about industrial policy or government funding of applied research. They’ll say,
“Well, maybe climate change is the one exception, because it really seems
like a crisis.”

So,
in what ways can we apply lessons from the Manhattan Project to climate change?
And in what way should we ignore those lessons?

Well,
one of the first lessons that I come away with is just how valuable investments
in scientific infrastructure in ordinary times can be when a crisis arrives. Already
having research going in any area, whether it be basic science and progress or fundamental
understandings of natural phenomenon, is crucial in times of crisis.

During
the pandemic, for example, our prior understanding of messenger RNA was pivotal
in vaccine development and vaccine production. It was also crucial in our
pandemic response to have a highly trained technical and scientific workforce
already created, not to mention adaptive scientific institutions that included
universities and R&D-performing firms.

What’s
difficult is deciding where to invest in scientific infrastructure in normal
times. We have to determine what fields are of strategic importance and to what
degree we want to try and select areas to focus on in preparation for the next
crisis. Because that question borders on industrial policy and picking “winners”
and “losers” in the technology space, it becomes a bit of a tenuous question —
one I’m not in a position to advise on. Perhaps the best approach would be to
solicit feedback from the country’s technological experts and premier scientists
and engineers. Honestly, the question of what investments we should make in
ordinary times to prepare for the next crisis is not one I quite know how to
answer.  All I can say is that, from what
I’ve learned from the past, advanced work eventually proves to be immensely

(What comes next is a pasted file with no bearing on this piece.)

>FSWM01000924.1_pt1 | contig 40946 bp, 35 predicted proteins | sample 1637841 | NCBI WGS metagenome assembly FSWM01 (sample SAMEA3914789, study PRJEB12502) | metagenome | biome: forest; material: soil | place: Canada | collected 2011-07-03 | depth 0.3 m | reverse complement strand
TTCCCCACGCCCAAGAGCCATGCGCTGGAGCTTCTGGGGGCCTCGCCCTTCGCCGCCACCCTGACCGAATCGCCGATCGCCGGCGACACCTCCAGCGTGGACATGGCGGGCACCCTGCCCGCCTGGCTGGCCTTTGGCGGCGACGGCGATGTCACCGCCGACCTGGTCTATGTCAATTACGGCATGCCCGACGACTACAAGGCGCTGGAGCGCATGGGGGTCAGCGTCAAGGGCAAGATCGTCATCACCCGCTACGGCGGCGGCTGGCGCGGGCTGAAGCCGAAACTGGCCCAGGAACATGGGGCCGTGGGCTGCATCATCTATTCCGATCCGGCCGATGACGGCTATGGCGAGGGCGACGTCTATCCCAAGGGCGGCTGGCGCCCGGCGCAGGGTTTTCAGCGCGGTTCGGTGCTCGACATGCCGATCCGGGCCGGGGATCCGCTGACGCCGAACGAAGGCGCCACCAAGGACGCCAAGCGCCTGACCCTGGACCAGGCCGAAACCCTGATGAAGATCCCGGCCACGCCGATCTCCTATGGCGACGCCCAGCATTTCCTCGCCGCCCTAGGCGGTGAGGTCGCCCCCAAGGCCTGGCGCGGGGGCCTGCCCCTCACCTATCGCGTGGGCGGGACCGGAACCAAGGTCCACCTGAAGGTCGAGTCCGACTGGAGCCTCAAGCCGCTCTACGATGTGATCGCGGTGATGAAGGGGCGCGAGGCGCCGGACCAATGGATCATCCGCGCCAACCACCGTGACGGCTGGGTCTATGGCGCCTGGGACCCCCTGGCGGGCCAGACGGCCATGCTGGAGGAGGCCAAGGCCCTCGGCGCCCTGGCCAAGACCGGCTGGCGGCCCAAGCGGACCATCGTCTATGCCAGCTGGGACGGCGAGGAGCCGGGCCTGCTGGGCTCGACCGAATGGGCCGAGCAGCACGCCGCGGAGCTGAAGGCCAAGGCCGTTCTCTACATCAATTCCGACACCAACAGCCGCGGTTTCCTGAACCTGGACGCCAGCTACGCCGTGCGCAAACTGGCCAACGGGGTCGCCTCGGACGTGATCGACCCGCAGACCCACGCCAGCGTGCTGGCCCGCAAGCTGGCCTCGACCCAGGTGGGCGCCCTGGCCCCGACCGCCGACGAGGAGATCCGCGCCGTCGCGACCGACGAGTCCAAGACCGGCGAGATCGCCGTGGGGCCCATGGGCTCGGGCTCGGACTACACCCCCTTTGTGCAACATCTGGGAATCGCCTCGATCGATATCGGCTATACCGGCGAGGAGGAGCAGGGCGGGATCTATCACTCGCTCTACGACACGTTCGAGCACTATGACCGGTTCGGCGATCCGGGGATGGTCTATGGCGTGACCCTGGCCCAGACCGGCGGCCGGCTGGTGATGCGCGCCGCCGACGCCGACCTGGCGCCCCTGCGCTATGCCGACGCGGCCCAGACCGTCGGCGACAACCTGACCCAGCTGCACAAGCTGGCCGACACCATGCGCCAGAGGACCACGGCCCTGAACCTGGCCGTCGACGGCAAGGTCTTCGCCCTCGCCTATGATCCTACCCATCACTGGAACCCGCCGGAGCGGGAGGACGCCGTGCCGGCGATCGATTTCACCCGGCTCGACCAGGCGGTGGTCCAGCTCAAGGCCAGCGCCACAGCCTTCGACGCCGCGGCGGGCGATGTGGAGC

valuable.

Right. Surely in World War II, they were drawing upon a deep reservoir of basic research originally done when it would have been impossible to predict how it might play out decades later in a global war.

You
mentioned mRNA with these vaccines — that wasn’t something we could’ve made up
on the spot. There were techniques already out there that we drew upon, refined,
and turned into actual products that now we jab into people’s arms. So you need
to have that reservoir.

One
of my concerns is that we’ve gotten so confident in thinking that we know where
funding should go — whether it be to vaccines, AI, or clean energy technology —
that we’re going to forget about basic research. Basic research seems a bit off-point
right now when we’ve got so many “obvious” problems to deal with.

I agree, there are many risks in that thinking. For one, we could forget about basic research entirely. Or we might divert resources away from other fields that might yet hold promise, which would also be detrimental. One of the questions that I reflect on in the World War II context — and also think about today as pharmaceutical research is diverted from problems of nevertheless long-standing importance to focus more on COVID — is what might’ve been left behind?

Let’s
just take the World War II context for a moment. You had the scientific
establishment — say, the country’s physicists — shifting from whatever work
they’re doing before to instead focus their energies on atomic fission and
radar. While we might celebrate that effort because it’s easy to see what we
got from it, it’s difficult to know, and easy to overlook, what we might have
also left behind.

That’s
one of the questions that I’m continuing to explore in my research: What
actually might’ve been crowded-out as the research and technological
development we now celebrate was crowded-in?

What do you feel
confident saying about how federal R&D funding crowds out private funding?
How does that interaction work?

That’s
a great question. There is certainly work on this, but it’s a difficult
question to answer because ultimately counterfactuals are hard to observe.